On arrival at our destination we were finally transported to our new home in Geelong, where we settled in with the family.

Since 1967, we, the seven elephants have taken pride place on the long shiny black mantelpiece that bordered the ornate gold moulded fireplace in Aberdeen Street. This room was filled with beautiful artefacts and mementos from India. Over time, from our position on this mantelpiece for forty two years we have been able to observe all the comings and goings of the family. There have been weddings, birthdays, christenings, anniversaries and numerous family gatherings at special occasions like Christmas and Easter. Then one day in the year 2006, the family was cloaked in sadness as they mourned the death of their beloved mother. Somehow, things were not the same after her loss – it seemed that the ‘soul’ of the home was lost. The dapper stranger who had commissioned us could not bear the loss of his beloved and slowly even we, on the mantelpiece were forgotten by him.

We have many stories to tell, and contained within those stories are many family secrets. However, as a species we are loyal and the secrets will stay with us in silence. There is a reason why I have chosen to relate to you this story of re-incarnation. It is a story of transition from tall timber in the Harayana forest to stately elephants on a mantelpiece, from faraway India to the island of Australia. You see, today is a sad day for the family – both for us the elephants and for the fonseca children. Following the placement of their father in care, the family home is to be dissolved. Today, they have gathered together to sort and divide the family treasures.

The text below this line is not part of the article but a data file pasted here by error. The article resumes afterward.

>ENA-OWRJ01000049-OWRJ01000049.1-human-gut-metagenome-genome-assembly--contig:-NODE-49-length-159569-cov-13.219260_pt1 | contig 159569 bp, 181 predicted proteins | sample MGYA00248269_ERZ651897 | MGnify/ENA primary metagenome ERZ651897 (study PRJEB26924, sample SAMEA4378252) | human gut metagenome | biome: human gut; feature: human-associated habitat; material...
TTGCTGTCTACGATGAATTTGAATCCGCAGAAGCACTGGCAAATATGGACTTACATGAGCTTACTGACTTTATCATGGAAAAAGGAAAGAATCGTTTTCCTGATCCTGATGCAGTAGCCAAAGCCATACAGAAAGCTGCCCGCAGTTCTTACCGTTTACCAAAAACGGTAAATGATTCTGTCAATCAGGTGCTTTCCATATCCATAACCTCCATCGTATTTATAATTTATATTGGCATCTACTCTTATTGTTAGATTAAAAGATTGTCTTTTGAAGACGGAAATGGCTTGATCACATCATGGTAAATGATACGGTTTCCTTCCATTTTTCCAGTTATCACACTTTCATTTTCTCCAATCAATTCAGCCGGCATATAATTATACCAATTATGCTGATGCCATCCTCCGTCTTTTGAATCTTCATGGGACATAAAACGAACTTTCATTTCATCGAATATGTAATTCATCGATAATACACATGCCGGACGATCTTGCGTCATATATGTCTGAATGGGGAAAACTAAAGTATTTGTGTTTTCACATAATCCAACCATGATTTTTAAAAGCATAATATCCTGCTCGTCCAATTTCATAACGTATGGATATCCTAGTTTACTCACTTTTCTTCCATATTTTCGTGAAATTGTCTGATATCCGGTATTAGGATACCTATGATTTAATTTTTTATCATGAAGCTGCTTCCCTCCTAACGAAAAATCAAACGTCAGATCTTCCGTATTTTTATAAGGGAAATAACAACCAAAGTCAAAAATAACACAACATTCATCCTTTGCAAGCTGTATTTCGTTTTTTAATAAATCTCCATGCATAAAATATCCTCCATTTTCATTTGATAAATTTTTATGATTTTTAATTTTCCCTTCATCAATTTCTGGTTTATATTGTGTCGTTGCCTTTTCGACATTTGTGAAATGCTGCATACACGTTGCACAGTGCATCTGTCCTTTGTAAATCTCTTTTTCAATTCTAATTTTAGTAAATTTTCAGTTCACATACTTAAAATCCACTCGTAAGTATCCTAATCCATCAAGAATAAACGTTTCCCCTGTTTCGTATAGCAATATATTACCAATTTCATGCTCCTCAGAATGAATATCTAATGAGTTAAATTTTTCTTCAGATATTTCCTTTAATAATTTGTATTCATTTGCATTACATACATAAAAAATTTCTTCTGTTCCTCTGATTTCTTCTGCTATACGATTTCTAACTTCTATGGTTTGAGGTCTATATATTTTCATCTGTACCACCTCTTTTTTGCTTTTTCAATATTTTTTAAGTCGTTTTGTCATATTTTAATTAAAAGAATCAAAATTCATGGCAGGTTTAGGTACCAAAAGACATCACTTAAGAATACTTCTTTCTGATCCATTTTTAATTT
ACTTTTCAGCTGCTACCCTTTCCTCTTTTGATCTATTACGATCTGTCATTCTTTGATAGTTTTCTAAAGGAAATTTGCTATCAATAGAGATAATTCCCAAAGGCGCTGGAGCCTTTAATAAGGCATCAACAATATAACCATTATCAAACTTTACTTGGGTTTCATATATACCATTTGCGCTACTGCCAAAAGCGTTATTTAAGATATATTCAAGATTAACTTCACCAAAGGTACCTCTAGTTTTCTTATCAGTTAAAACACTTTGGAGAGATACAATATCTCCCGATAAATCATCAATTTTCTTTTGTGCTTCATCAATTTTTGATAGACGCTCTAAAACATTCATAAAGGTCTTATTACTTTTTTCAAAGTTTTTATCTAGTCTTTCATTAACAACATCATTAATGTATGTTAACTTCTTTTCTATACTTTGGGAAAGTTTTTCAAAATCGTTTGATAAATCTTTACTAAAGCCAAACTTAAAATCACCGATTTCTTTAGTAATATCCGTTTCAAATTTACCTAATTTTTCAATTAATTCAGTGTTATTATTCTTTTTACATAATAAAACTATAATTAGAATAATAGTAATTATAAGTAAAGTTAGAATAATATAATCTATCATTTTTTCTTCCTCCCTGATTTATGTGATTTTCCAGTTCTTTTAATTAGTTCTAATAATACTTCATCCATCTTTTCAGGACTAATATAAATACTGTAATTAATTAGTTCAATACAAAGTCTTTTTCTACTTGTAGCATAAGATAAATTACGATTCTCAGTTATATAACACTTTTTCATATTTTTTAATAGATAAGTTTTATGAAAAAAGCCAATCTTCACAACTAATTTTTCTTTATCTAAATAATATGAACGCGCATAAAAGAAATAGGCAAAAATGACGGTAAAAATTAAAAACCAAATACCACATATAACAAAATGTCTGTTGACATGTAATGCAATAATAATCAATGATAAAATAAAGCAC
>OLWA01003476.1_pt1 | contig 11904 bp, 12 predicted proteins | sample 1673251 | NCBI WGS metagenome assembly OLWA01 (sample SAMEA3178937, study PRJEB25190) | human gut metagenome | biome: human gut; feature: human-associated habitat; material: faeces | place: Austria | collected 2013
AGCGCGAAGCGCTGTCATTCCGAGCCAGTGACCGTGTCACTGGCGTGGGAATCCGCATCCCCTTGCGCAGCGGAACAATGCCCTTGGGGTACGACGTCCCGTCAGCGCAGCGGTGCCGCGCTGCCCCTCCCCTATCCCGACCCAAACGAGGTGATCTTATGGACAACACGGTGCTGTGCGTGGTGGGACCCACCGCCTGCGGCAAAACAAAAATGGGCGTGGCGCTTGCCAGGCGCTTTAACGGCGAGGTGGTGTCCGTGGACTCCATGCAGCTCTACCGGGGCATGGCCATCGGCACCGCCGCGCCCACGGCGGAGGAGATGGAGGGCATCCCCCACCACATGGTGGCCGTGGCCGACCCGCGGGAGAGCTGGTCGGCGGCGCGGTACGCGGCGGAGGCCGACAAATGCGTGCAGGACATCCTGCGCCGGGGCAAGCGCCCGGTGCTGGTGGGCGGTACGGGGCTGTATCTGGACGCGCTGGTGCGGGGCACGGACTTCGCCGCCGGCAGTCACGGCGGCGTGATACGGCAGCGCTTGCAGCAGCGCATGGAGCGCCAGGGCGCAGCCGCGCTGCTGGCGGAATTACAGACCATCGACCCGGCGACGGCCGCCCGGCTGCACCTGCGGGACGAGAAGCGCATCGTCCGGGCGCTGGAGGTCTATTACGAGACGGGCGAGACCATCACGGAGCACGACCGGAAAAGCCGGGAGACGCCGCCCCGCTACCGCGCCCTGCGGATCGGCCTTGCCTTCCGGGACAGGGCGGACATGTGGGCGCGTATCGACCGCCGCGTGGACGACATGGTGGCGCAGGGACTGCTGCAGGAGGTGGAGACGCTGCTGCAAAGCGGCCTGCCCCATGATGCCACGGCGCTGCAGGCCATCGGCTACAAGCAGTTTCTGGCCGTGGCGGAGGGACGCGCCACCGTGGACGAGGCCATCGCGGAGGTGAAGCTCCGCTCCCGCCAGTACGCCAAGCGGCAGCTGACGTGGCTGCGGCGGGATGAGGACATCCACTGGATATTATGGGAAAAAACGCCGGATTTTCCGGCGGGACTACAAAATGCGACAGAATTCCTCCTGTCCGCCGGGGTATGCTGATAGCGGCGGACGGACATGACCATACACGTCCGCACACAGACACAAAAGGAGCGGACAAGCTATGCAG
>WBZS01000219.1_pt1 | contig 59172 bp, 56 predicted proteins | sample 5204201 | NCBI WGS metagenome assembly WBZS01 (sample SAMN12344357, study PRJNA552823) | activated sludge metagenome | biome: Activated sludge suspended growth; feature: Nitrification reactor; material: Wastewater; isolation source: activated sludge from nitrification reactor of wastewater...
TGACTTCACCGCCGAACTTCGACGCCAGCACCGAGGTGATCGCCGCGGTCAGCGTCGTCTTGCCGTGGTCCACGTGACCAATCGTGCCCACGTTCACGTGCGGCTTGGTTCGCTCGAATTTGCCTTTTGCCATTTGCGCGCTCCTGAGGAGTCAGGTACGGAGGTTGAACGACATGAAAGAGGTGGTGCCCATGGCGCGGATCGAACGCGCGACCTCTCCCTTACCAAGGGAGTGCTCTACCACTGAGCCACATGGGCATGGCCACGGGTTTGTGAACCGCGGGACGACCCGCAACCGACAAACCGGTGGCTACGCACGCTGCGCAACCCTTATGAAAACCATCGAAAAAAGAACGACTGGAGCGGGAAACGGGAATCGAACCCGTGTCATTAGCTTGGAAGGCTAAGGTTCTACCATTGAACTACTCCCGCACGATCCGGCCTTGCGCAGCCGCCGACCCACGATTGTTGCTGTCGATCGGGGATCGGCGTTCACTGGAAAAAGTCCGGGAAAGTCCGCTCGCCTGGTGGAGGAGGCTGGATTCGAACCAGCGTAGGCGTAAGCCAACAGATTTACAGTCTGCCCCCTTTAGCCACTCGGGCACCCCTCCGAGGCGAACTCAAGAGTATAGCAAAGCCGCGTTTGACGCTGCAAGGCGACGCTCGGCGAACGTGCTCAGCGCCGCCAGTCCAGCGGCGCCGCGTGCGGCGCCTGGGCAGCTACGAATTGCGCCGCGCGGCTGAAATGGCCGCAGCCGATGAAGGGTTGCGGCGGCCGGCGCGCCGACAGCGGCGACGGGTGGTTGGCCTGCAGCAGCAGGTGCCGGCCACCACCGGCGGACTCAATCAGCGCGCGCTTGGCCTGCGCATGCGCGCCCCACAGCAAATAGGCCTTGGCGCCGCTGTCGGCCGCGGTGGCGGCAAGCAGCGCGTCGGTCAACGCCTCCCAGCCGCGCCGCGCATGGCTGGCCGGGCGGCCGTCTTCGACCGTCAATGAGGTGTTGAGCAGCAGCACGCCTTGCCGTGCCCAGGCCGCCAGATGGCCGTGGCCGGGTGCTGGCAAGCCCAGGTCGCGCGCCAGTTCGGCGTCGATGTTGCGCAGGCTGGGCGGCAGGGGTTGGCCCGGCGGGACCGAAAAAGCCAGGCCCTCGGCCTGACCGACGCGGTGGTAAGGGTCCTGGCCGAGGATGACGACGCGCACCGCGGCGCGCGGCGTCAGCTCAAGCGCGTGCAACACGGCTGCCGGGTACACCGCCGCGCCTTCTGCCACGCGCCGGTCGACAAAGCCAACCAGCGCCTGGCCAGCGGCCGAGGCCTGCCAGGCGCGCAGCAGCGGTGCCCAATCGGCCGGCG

As artefacts we have a great symbolic significance in the family history and the division of us as a group was to be based on eldest to youngest. However, this naturally required that we be separated. Almost ceremoniously, each sibling picked us up and as she did, I observed a hidden tear in her eye. Their brother was absent, so elephant number four still stands on the mantelpiece awaiting collection with a few others in the collection. As we were plucked off our long occupied post – one sibling said: “you know, elephants do not like their family split up like this – they should stay together” … on hearing this the eldest spontaneously replied: “ all the more reason to always remember each other and come together with our elephants to celebrate re-union”. They all smiled and made their ways to their respective new homes.

I now sit in a very auspicious position on the sideboard in the home of the eldest sibling. I was thrilled to discover that she has long had a love for our species – and to my great surprise and joy found that along her shiny black window sill stood many elephants like me – wood, stone, ceramic, metal ….Alas,I would not be alone.

So, this is a story of love and loss – of separation and new beginnings – new frontiers and finding ways of staying together, of transition, renewal and re-incarnation ..and a story of a journey which will no doubt, continue...


  1. what a wonderful tale, have you considered illustrating it for a Children's book?

  2. Thanks Catherine - This story will probably end up as part of the collection of 'elephant tales' I am working on in conjunction with my PhD - so watch this space...